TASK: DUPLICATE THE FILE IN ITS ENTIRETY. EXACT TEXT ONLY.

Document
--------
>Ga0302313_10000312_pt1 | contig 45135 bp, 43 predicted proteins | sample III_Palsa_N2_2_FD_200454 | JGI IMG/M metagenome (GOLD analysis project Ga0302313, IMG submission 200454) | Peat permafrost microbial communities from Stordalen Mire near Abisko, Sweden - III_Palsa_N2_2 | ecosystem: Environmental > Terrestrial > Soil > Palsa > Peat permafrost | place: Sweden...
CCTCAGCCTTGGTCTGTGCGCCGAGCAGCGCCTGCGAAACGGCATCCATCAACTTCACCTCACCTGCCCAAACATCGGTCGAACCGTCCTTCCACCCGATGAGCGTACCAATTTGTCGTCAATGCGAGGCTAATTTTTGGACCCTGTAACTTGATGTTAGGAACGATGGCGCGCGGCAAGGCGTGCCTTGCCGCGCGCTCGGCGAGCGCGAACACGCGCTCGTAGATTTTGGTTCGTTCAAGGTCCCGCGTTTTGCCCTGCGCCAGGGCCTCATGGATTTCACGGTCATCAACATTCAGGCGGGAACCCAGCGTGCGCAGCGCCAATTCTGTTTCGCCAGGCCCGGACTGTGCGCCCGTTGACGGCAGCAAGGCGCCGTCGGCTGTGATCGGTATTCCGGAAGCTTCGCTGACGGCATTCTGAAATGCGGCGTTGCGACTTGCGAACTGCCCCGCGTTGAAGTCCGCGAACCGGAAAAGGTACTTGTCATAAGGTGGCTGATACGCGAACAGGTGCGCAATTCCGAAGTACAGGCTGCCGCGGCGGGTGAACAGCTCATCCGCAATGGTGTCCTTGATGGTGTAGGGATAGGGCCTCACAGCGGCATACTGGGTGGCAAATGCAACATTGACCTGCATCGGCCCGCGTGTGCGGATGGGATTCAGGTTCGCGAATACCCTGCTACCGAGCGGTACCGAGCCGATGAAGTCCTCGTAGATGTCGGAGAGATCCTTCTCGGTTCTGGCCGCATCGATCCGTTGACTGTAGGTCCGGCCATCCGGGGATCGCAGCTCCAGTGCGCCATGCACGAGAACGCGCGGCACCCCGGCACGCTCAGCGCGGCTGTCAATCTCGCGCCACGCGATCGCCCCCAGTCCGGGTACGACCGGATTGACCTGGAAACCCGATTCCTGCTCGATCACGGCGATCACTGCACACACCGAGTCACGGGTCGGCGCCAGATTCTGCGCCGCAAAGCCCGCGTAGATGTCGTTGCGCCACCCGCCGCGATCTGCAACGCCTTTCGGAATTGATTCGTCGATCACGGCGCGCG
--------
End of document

>Ga0302313_10000312_pt1 | contig 45135 bp, 43 predicted proteins | sample III_Palsa_N2_2_FD_200454 | JGI IMG/M metagenome (GOLD analysis project Ga0302313, IMG submission 200454) | Peat permafrost microbial communities from Stordalen Mire near Abisko, Sweden - III_Palsa_N2_2 | ecosystem: Environmental > Terrestrial > Soil > Palsa > Peat permafrost | place: Sweden...
CCTCAGCCTTGGTCTGTGCGCCGAGCAGCGCCTGCGAAACGGCATCCATCAACTTCACCTCACCTGCCCAAACATCGGTCGAACCGTCCTTCCACCCGATGAGCGTACCAATTTGTCGTCAATGCGAGGCTAATTTTTGGACCCTGTAACTTGATGTTAGGAACGATGGCGCGCGGCAAGGCGTGCCTTGCCGCGCGCTCGGCGAGCGCGAACACGCGCTCGTAGATTTTGGTTCGTTCAAGGTCCCGCGTTTTGCCCTGCGCCAGGGCCTCATGGATTTCACGGTCATCAACATTCAGGCGGGAACCCAGCGTGCGCAGCGCCAATTCTGTTTCGCCAGGCCCGGACTGTGCGCCCGTTGACGGCAGCAAGGCGCCGTCGGCTGTGATCGGTATTCCGGAAGCTTCGCTGACGGCATTCTGAAATGCGGCGTTGCGACTTGCGAACTGCCCCGCGTTGAAGTCCGCGAACCGGAAAAGGTACTTGTCATAAGGTGGCTGATACGCGAACAGGTGCGCAATTCCGAAGTACAGGCTGCCGCGGCGGGTGAACAGCTCATCCGCAATGGTGTCCTTGATGGTGTAGGGATAGGGCCTCACAGCGGCATACTGGGTGGCAAATGCAACATTGACCTGCATCGGCCCGCGTGTGCGGATGGGATTCAGGTTCGCGAATACCCTGCTACCGAGCGGTACCGAGCCGATGAAGTCCTCGTAGATGTCGGAGAGATCCTTCTCGGTTCTGGCCGCATCGATCCGTTGACTGTAGGTCCGGCCATCCGGGGATCGCAGCTCCAGTGCGCCATGCACGAGAACGCGCGGCACCCCGGCACGCTCAGCGCGGCTGTCAATCTCGCGCCACGCGATCGCCCCCAGTCCGGGTACGACCGGATTGACCTGGAAACCCGATTCCTGCTCGATCACGGCGATCACTGCACACACCGAGTCACGGGTCGGCGCCAGATTCTGCGCCGCAAAGCCCGCGTAGATGTCGTTGCGCCACCCGCCGCGATCTGCAACGCCTTTCGGAATTGATTCGTCGATCACGGCGCGCG